Collage begins with collecting a variety of materials to produce a “visual vocabulary.” This should be anything that attracts you. Ransack your dresser drawers, go to yard sales, page through your old photos or dumpster dive. Believe in your attractions to the objects you have found. Keep in mind that materials used in collage can be anything: papers of any sort, scraps of fabric, leaves, drift wood, plastic containers, grasses and seeds, old appliances, driftwood, leaves, etc. The possibilities are limitless! So begin collecting! Next, start exploring and experimenting with how your found objects might be combined in composition to create a collage. Remember, that the ultimate goal of collage is to assemble a collection of materials to make a new visual form. What could your collage represent? It could talk about your life using photos and other materials that reflect your personal history. It could make a statement, for example, it could show how you feel about global warming and the environment. Or your collage could take you to a place your always wanted to go to: a paradise of tropical beauty or a utopian city. Your imagination will be activated by collecting the materials and your assembling of them. And then your thoughts and feelings will be revealed.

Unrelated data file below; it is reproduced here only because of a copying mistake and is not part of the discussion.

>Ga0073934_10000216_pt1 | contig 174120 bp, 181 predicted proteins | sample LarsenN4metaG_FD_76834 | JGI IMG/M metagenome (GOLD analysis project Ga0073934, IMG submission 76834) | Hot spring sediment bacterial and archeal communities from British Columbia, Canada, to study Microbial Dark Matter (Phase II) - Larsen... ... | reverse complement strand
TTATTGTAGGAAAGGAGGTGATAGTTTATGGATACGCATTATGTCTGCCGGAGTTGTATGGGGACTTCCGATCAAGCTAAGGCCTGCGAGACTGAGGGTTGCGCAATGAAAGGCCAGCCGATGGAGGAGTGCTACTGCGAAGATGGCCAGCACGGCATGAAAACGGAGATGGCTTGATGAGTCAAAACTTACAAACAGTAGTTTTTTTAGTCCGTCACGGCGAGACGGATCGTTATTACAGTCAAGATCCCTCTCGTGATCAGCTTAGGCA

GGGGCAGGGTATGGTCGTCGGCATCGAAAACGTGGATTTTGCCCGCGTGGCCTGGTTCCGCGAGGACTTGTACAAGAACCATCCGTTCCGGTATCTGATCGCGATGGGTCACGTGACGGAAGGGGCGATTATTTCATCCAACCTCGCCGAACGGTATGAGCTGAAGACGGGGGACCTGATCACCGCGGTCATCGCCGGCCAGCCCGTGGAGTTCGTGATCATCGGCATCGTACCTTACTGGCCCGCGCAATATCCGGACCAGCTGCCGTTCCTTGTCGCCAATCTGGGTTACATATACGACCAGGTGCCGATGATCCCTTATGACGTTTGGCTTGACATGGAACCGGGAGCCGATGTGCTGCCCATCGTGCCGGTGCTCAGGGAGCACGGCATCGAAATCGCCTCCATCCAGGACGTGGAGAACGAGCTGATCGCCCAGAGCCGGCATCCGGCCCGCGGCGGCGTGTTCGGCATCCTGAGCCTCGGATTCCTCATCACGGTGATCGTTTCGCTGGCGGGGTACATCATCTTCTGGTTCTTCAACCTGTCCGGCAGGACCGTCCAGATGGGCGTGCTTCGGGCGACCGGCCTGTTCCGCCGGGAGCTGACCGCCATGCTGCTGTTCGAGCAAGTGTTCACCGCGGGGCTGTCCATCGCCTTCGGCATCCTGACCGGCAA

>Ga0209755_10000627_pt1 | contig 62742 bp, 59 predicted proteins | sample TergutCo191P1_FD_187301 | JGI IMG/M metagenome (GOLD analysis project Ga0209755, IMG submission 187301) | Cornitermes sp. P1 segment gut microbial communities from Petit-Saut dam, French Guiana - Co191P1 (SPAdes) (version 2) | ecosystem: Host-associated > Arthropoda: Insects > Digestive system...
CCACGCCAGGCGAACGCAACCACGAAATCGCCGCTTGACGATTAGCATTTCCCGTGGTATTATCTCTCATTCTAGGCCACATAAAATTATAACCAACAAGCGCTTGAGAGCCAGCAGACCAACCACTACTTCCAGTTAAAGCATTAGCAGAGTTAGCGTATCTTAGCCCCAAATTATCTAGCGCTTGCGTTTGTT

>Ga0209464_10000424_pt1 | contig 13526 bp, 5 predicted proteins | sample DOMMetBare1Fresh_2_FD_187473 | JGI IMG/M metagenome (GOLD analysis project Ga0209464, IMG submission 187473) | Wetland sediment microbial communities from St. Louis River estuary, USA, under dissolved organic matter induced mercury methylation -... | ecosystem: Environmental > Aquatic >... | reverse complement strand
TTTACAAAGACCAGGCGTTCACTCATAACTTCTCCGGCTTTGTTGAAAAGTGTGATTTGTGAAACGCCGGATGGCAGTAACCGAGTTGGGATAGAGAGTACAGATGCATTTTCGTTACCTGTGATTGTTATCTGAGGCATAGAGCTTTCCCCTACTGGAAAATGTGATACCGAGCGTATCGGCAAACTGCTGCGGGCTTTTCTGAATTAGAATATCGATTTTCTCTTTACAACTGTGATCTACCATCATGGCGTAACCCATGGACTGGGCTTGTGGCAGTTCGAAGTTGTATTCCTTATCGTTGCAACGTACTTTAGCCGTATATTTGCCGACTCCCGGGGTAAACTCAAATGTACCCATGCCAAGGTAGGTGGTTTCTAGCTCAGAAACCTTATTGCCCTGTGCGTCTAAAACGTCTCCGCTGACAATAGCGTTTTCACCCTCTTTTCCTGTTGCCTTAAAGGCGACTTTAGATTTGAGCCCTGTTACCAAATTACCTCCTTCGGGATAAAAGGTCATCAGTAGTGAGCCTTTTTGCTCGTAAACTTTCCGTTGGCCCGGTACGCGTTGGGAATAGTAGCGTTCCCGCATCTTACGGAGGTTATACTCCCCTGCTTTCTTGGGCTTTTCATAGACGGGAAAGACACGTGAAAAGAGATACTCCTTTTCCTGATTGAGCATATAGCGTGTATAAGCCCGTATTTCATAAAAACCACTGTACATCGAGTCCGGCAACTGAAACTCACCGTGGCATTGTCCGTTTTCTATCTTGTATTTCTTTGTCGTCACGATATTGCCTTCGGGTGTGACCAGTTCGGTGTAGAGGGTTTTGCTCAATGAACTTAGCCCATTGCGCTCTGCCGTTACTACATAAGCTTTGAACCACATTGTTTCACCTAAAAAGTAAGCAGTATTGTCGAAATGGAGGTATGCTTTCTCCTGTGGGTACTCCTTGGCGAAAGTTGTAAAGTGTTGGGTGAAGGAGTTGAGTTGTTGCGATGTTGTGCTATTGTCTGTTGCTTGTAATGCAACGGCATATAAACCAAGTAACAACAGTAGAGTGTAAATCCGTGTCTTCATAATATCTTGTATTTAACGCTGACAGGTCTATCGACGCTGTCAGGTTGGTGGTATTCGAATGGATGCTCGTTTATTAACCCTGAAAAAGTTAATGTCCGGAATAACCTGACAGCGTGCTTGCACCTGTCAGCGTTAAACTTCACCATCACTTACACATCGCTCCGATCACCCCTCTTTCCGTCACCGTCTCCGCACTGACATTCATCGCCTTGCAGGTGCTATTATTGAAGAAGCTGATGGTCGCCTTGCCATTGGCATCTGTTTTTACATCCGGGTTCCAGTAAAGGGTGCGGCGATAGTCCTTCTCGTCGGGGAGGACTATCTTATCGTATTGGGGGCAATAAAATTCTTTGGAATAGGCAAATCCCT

Collage is far more than just cutting and pasting things down on mat board. It takes skill to see beyond the obvious image. For example, if you were to go through magazine pages and cut out all of the images of eyes, then arrange them into a pattern, this would be a new way of seeing a familiar image in a different way. The image, repeated many times, gives itself up to the collage composition. Why? So you can see something else! When you look at the composition, the pattern will be evident first, then, you will identify the eye images. The eye images have become modules or units of design in a collage composition.

Here’s another example. How could a group of photos and other materials you collected from of, say, your trip to Las Vegas, be composed into a collage to represent a desert sunset? You would have to go beyond the virtual material of photos and memorabilia and translate it into the desert sunset idea. You would have to adjust your eye to perceive the photos another materials as just colors and shapes. Once you can do this, you can leap the reality of your collected materials to another reality and create the sunset!

What if you want to make a collage which evokes the feeling of, say, the 1950’s. Using photos and images of that time would be an effective, journalistic way of defining that period. However, it might be even more effective to choose a 50’s type color combination through collecting many pink and black colored papers and then constructing a picture of a big-finned automobile or a poodle skirt from those found papers. Why? Because, the use of 1950’s related images is usual. Choosing a 1950’s color scheme and making an symbol or icon from that period of time is more creative, more demanding and more visually exciting.